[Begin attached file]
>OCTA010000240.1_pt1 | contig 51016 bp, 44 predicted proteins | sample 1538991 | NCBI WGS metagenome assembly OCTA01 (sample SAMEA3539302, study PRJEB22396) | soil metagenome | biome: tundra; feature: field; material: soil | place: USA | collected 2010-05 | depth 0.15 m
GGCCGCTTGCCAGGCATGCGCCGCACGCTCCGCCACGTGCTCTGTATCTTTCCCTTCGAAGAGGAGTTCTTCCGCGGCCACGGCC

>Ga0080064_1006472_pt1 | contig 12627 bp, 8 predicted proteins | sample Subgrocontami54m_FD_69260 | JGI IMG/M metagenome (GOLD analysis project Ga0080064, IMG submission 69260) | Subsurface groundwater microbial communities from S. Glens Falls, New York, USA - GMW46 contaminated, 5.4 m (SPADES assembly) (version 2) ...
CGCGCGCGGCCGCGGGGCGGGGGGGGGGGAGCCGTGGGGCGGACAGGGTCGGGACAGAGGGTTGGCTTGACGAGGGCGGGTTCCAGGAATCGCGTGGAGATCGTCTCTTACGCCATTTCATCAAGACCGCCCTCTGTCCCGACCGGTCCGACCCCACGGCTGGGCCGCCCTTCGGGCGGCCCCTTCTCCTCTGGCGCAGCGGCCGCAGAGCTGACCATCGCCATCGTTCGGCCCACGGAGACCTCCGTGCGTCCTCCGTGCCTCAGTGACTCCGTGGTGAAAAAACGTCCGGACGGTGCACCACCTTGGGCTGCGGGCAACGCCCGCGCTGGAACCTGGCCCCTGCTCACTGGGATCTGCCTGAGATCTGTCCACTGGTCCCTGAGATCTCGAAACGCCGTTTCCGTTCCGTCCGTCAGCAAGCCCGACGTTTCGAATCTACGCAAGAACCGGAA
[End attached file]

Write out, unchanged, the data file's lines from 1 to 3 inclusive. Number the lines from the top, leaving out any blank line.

>OCTA010000240.1_pt1 | contig 51016 bp, 44 predicted proteins | sample 1538991 | NCBI WGS metagenome assembly OCTA01 (sample SAMEA3539302, study PRJEB22396) | soil metagenome | biome: tundra; feature: field; material: soil | place: USA | collected 2010-05 | depth 0.15 m
GGCCGCTTGCCAGGCATGCGCCGCACGCTCCGCCACGTGCTCTGTATCTTTCCCTTCGAAGAGGAGTTCTTCCGCGGCCACGGCC

>Ga0080064_1006472_pt1 | contig 12627 bp, 8 predicted proteins | sample Subgrocontami54m_FD_69260 | JGI IMG/M metagenome (GOLD analysis project Ga0080064, IMG submission 69260) | Subsurface groundwater microbial communities from S. Glens Falls, New York, USA - GMW46 contaminated, 5.4 m (SPADES assembly) (version 2) ...